Mother passed away unexpectedly. Father is not allowed to receive life insurance due to their recent divorce...?

  • by raul f
  • Aug 05,2018
  • 12 answers

Life insurance company claims that because of the divorce they will have to pay the funds to the contingent beneficiary. Here where it gets weird to me. Mother chose her sister as a contingent, father chose his sister as a contingent in the event they both passed. Due to the divorce they cannot pay my father but they want to split the funds between my mothers contingent and my fathers contingent. Why should my fathers contingent receive anything considering he did not pass.


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Insurance Answers (12)

mbrcatz 3 months ago

Something is way off on this story. Only a handful of states have a provision where a divorce could possibly affect payout . . . AND, only the policy OWNER gets to choose the beneficiary. If dad had a choice, that would mean he would be an owner, and thus wouldn't be passed over. So dad did NOT get to choose a contingent beneficiary.
Assuming mom lived (and died) in Florida, her sister would get all of the money if she didn't reaffirm her ex as beneficiary.
to your direct question - since dad isn't getting any money, he can't "assign" any of this money to anyone else. It's not his to give to his sister yet.

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A Hunch 3 months ago

What state are you in? Florida recently (as in the last 5 years) passed a law that if there was a divorce and life insurance beneficiary was not updated/reaffirmed after the divorce, it will not pass to the former spouse.
I don't believe any other state has a law like this.

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Casey Y 3 months ago

There is something funny going on here...
Life insurance pays out to the beneficiary. You cannot put it in your will to have that money go elsewhere, its a contract with a third party. As such, even if the divorce decree stated that these needed to be changed, unless the policies were actually endorsed...your dad should still be the beneficiary.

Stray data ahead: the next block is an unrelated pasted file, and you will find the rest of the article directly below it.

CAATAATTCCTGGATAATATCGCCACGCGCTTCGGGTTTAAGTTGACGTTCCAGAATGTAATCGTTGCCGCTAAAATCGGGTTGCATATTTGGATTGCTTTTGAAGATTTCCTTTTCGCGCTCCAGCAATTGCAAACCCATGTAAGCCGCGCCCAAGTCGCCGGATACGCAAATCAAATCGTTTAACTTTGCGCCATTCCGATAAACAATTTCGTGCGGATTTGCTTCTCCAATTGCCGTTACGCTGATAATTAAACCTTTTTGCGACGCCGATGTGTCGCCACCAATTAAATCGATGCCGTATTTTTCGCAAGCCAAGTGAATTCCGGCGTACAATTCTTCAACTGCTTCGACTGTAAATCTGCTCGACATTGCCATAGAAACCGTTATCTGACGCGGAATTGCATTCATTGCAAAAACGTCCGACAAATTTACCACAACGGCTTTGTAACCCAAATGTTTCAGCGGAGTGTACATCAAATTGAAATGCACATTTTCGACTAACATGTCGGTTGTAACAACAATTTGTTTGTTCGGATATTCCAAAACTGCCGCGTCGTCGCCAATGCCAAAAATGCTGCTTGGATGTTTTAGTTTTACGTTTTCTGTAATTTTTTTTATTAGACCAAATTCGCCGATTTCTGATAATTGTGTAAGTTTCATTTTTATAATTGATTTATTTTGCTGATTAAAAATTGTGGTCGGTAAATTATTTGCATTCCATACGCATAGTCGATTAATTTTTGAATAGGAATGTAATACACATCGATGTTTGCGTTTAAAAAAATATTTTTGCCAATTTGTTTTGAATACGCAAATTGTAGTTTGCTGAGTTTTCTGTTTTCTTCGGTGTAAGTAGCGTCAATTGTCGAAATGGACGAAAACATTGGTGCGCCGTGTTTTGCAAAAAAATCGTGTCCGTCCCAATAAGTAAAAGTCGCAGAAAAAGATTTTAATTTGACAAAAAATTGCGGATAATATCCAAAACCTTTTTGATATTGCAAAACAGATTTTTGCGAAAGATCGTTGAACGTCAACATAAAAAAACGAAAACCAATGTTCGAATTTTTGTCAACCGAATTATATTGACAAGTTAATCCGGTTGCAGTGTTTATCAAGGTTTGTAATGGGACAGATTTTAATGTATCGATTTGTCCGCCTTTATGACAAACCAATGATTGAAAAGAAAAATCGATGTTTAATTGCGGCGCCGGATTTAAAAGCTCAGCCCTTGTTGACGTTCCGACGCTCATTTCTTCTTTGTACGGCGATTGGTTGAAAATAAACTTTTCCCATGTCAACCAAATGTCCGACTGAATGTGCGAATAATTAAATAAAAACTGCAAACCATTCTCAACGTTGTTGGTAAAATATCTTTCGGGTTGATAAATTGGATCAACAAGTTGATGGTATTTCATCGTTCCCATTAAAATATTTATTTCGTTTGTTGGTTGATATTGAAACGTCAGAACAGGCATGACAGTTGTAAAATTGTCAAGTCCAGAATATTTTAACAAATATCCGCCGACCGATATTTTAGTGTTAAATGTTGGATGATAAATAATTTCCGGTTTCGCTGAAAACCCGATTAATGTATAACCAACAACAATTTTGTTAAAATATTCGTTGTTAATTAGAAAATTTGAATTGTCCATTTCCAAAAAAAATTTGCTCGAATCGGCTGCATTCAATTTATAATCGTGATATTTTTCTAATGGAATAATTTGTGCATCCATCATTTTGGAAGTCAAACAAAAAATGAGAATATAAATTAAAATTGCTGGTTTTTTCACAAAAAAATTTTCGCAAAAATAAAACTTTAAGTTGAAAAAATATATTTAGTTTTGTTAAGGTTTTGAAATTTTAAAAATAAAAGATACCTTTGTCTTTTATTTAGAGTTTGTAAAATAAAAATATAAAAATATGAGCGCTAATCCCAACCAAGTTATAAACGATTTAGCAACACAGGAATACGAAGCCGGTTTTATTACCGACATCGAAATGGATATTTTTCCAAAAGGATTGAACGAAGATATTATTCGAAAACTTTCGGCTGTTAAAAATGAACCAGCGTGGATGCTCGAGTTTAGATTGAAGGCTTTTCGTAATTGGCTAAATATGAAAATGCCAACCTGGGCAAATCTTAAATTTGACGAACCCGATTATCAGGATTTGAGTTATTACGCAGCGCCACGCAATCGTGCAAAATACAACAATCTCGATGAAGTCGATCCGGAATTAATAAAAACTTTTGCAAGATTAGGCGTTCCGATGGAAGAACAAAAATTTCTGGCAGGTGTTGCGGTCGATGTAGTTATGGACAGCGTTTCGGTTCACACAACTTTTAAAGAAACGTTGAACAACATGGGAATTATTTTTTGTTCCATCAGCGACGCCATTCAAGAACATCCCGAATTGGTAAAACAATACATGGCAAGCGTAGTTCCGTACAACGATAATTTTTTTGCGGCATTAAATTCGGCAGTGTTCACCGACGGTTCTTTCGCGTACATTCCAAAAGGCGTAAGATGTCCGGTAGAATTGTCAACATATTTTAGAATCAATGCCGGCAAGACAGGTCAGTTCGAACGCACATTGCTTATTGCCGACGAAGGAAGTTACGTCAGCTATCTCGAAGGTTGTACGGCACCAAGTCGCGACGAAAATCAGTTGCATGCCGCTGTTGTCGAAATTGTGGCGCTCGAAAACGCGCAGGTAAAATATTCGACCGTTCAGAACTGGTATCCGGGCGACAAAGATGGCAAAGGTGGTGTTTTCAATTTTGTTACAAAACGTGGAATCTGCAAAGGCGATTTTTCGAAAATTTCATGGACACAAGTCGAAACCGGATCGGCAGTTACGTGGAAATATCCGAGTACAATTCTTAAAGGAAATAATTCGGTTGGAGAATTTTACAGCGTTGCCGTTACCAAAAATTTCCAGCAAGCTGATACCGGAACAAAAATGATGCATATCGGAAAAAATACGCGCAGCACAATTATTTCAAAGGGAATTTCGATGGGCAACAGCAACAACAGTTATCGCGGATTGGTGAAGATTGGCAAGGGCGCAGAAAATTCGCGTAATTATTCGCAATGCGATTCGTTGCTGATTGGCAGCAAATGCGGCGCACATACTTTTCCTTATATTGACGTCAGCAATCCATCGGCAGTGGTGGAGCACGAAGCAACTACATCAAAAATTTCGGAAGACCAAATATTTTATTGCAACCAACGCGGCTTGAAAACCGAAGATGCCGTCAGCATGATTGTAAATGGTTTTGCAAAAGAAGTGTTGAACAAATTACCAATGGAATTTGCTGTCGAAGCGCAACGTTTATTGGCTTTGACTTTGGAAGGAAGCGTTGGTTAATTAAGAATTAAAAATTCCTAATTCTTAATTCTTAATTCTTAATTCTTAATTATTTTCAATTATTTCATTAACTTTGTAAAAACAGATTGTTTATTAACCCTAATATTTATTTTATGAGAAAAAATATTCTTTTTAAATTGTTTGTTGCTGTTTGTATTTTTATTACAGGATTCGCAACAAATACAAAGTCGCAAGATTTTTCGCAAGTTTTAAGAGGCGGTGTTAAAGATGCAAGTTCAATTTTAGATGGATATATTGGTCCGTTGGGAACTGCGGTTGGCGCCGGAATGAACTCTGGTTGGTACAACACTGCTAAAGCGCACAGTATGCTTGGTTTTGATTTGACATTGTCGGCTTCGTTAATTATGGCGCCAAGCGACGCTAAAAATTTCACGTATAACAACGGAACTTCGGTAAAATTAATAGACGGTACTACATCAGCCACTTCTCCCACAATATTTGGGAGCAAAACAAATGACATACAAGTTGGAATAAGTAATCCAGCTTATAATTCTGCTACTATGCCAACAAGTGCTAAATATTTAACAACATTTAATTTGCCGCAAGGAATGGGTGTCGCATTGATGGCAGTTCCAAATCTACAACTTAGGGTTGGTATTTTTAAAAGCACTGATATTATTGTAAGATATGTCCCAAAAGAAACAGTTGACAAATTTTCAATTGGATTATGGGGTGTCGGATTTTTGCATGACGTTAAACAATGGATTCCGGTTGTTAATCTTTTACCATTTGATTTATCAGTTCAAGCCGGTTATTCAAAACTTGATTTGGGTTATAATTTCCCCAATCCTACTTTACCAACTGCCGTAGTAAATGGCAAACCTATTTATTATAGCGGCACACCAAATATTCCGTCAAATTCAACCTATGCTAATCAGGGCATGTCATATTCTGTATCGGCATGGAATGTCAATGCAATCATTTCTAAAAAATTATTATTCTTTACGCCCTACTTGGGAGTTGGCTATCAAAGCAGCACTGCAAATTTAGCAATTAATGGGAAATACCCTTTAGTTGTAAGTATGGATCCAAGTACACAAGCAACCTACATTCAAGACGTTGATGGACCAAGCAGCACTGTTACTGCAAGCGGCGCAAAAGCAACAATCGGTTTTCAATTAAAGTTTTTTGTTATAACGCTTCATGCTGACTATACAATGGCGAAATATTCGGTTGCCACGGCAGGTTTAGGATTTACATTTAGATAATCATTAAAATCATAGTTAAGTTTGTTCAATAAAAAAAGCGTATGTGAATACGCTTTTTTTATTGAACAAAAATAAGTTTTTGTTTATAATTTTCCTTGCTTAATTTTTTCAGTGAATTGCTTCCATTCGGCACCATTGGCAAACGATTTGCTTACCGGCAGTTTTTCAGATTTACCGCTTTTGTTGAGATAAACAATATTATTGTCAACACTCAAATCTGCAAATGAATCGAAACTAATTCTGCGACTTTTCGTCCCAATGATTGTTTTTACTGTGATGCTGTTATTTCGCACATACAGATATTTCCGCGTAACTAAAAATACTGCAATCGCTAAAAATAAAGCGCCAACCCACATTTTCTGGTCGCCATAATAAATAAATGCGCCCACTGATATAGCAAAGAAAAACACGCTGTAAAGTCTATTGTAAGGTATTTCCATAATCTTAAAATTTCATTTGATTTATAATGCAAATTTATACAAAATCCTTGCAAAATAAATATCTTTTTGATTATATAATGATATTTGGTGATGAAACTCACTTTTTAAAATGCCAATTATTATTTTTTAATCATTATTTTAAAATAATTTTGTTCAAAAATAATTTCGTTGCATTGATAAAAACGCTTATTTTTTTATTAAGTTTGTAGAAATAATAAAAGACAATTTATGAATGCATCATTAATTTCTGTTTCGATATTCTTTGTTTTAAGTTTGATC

Your dad can read the policy or get a lawyer...heck, even ask the agent who sold it for guidance...

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Common Sense 3 months ago

Apparently they had a clause that negated the spouse in case of divorce. Otherwise it would not have an impact. I am sure that even y0u could have a look under the pretense that you want to challenge. They may say it is none of your business at first but when you say the word "lawyer" then they will most likely say okay. One little glimpse.

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Rik 3 months ago

Fart poopie

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james 3 months ago

He has a right to see all documents. If he was listed in the past on any. He will need get a attorney to see these if games are being played. A Attorney will explain to him what they say. They can be worded strange. That is were you start. This can take up to 2 weeks if they put the stall on. But if he is still to receive it. About the only way to keep him from getting it is if he was illegally involved in her death. The checks must be made out to the listed beneficiary. For them to cash. Unless fowl play involved on either part. They can send the checks to the wrong address if that is what is listed with the insurance company. If the wrong person cash's them & caught. They are in deep trouble.

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Insurance Pickle.com 3 months ago

A divorce does not change the beneficiary of a policy. I'm assuming this is a made up story. Beneficiaries also do not chose contingent beneficiaries. The "father" in this story would not be "choosing his sister as a contingent."
The primary beneficiary would receive the funds. Unless the insured changed the beneficiary before she died, that's who would get them. So, if you're writing a short story or something, make sure you understand that. Also understand that the owner of the policy who sets the beneficiary sets the contingents and the split as well. So, if the mother (presumably the owner) set the sister and sister-in-law as contingents if the father passed, then she would set the split between them as well. It would be spelled out.

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curtisports2 3 months ago

A divorce does not automatically take away a beneficiary's right to a death benefit. Your father may need to retain an attorney to force the insurance company to pay. Start with the state's insurance regulatory agency.

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poldi2 3 months ago

Ask the insurance company.

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Bob 3 months ago

Sounds like BS on the insurance part to me, call state insurance regulator or a lawyer

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Janet 3 months ago

Ask a lawyer.

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sheloves_dablues 3 months ago

They shouldn't. Something is really wrong with this scenario.

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